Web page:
To officially move to AG, would I need a second propane burner and kettle along with a MLT made from a cooler?

My LHBS crushes my grain so I don't need a barley crusher just yet. Whats my best course of action here considering my equpiment?[/QUOTE]

Do you have a cooler out in your garage? If not buy one for cheap on craigslist and convert it to a mash tun w/ball valve and screen. I just started brewing recently and converted one of my coolers. Got all the parts at home depot. I took my cooler in to the store and wheeled it back to the brass fitting/plumbing section. Put together my own bulkhead and ball valve and added in a big, bulky braided stainless steal hot water heater supply line for my screen. it works really well for me and was very affordable.

Outside of that you should be set. You don't need a second burner. I use gravity (dont have a pump yet) to brew. I have my kettle set up high on an old tool box with my mash tun a level lower on an old cedar chest (yeah, I like to repurpose things ). Once I mash in with my initial strike water I then heat my sparge water and move it to another (empty) cooler to maintain temps. I move my kettle to the floor below my cooler mash tun and finish sparging and drain to my kettle. To this point I have required help elevating my kettle (full of wort) so that i can gravity feed through my chiller and into my fermentation vessel (SS Kegs). That last part kind of sucks. I'm coming up with alternatives as we speak.

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Old 04-20-2013, 02:34 PM   #7
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I don't already have a cooler so I would definitely need to get one one way or another.

I have been reading up on BIAB and the pros, and cons. It's something that seems worth it for standard gravity beers, but not much higher than that. I have no pully system, nor do I intend to build one, so I assume it will all be man power when draining the grains?

If I was going to only be brewing say 1.050 beers, why even bother with an MLT build?


My equipment came in!

Tomorrow I am going to brew for the first time on my new set up. I'm just going to do straight extract for the first time, but I may give BIAB a shot next time.

setup.jpg  
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Old 04-20-2013, 02:48 PM   #8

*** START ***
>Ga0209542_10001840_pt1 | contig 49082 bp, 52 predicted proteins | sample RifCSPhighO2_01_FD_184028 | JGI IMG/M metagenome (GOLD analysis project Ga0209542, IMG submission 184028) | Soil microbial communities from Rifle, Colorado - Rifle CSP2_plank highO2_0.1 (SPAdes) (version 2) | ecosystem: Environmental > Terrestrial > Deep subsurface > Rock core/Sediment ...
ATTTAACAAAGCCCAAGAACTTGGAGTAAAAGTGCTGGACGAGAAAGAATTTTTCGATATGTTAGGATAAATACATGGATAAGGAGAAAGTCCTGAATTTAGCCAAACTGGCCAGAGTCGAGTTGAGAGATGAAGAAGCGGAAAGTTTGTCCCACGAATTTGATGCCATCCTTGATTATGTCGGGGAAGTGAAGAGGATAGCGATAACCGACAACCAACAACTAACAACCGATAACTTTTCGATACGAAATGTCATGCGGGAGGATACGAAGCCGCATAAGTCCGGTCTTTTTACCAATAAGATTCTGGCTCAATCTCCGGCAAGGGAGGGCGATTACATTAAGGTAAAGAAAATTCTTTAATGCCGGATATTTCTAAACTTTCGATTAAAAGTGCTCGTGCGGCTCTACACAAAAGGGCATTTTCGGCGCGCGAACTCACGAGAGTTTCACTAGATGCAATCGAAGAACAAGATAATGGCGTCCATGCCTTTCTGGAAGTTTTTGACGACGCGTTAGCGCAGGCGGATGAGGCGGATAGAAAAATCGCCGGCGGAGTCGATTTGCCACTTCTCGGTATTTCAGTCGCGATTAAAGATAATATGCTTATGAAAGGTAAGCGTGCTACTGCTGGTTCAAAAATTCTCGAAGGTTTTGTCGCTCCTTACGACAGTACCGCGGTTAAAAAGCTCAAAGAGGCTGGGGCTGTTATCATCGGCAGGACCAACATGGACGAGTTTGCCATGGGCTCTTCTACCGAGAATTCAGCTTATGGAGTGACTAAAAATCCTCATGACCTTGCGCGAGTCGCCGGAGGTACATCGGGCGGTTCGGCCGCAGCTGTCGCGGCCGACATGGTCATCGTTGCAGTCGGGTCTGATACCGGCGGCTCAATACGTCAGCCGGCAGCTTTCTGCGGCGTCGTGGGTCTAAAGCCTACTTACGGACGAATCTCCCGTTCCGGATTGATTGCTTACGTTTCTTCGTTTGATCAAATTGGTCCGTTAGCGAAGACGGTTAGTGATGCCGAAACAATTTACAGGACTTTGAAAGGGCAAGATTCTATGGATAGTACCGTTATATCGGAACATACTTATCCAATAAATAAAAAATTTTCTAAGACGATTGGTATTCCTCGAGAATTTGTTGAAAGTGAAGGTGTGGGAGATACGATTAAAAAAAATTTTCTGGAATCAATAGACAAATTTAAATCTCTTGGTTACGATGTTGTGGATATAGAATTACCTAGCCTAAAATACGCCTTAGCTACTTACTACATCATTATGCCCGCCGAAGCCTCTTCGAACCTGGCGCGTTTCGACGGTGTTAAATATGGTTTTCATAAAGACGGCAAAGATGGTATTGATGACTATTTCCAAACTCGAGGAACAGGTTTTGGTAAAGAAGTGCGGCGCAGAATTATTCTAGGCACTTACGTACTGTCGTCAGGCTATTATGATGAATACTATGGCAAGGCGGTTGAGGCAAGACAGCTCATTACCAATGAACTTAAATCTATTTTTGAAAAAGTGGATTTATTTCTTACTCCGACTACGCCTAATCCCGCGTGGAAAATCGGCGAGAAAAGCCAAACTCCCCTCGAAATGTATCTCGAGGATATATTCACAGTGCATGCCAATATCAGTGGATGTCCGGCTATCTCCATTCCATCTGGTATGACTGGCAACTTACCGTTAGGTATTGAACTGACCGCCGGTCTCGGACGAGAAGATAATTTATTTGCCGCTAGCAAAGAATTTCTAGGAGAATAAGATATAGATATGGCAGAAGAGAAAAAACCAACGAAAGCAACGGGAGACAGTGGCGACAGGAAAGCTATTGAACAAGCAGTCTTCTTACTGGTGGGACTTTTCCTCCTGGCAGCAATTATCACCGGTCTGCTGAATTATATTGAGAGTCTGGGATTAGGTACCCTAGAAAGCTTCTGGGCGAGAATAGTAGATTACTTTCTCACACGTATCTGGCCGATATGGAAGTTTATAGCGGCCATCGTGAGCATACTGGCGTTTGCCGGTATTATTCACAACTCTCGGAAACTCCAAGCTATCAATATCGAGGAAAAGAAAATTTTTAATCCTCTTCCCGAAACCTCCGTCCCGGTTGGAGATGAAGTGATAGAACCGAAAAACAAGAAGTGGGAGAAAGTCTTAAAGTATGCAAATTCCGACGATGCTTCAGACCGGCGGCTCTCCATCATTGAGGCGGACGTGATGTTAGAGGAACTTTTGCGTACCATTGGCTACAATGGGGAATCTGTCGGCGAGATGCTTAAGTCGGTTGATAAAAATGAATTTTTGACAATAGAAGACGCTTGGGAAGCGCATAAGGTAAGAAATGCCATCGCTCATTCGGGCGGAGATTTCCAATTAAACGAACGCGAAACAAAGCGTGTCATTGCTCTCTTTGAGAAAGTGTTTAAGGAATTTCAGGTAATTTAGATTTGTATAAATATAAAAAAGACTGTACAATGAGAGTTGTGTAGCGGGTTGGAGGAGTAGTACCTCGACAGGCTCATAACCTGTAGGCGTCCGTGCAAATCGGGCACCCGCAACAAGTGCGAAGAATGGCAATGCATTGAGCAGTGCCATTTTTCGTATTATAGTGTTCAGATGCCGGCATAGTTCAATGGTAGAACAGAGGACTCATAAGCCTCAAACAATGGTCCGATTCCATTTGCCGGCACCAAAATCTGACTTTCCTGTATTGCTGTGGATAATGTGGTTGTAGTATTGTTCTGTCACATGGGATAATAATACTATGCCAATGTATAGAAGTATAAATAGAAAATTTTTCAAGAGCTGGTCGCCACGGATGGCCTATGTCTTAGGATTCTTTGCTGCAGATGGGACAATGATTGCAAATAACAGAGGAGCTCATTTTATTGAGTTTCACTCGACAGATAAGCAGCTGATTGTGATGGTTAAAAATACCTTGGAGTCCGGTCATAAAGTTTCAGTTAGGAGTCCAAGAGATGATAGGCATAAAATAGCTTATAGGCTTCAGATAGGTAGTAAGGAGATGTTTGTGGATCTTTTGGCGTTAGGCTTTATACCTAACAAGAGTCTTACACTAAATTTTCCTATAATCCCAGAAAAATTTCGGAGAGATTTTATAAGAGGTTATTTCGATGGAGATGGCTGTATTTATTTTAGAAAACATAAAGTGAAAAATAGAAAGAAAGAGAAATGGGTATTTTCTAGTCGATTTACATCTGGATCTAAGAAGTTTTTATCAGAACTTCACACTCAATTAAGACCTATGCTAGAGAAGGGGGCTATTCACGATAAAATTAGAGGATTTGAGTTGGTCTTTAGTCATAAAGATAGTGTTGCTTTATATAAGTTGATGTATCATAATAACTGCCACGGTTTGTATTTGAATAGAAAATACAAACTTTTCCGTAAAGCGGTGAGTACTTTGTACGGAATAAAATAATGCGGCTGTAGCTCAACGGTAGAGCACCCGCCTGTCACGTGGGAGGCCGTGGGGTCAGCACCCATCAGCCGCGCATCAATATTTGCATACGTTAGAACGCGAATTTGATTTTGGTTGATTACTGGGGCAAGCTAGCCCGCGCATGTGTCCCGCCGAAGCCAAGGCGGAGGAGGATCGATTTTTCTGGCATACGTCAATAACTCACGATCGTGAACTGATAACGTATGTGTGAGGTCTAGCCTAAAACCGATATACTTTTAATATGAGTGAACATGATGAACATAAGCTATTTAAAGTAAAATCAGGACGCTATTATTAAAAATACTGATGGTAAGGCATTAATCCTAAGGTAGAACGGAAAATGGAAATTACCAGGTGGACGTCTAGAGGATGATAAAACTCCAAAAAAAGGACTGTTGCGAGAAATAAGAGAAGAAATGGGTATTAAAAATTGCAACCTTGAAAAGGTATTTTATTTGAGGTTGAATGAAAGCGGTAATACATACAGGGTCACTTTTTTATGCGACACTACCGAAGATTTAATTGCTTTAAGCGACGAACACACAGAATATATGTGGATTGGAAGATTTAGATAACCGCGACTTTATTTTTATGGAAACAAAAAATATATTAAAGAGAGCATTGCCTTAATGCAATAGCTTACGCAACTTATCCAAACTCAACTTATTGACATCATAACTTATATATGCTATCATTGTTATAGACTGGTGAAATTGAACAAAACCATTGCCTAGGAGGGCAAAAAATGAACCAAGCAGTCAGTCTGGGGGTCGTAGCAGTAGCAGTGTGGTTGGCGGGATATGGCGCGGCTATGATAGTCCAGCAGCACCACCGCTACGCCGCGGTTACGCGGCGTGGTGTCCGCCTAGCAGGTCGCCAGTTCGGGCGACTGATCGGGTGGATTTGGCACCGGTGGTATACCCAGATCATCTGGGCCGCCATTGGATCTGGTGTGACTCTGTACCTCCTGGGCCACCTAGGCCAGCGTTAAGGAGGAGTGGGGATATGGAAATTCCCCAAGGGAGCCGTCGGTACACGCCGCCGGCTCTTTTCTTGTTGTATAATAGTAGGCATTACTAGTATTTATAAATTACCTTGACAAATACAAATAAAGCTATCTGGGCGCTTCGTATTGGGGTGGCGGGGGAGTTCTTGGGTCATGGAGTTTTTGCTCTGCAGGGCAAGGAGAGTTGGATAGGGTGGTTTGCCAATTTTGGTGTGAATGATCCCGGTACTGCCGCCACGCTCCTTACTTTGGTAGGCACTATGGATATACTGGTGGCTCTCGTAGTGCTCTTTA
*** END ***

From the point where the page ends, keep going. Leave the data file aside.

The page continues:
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My original non biab rig consisted of 1 7 gallon pot, a cooler MLT a turkey fryer, an IC, an auto siphon and a handful of buckets. Later I added a pair of welding gloves...

A brew day went like this:
1. Heat mash liquor + as much sparge as I could in the BK/HLT
2. Dump HLT/BK water + grains into cooler/seal up and mash
3. Heat remaining sparge water in kettle while mashing
4. Run off mash into white bucket
5. Mix in sparge water with the mash and stir
6. dump white bucket in BK and hit it with flame
7. Run sparge off into BK
8. Boil
9. Chill
10. Autosiphon into the fermenter.

Involved a lot less clean up time than what I have now, but a lot more lifting hot water/wort.

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Old 04-20-2013, 02:51 PM   #9
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Quote:
I have been reading up on BIAB and the pros, and cons. It's something that seems worth it for standard gravity beers, but not much higher than that.
Dang, somebody should have told me that before I brewed the 1.070 Belgian Wit.

I really didn't intend to make the Belgian Wit that strong. I built the recipe with software and forgot to change the expected efficiency from 70 to 80 percent and then to compound the problem, I overshot the 80% I expected too. I wonder what the problem might be with making higher gravity beers that I don't know about.
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Old 04-20-2013, 03:06 PM   #10
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Nice, that is good to know its possible to do so. I was just going off of what I read.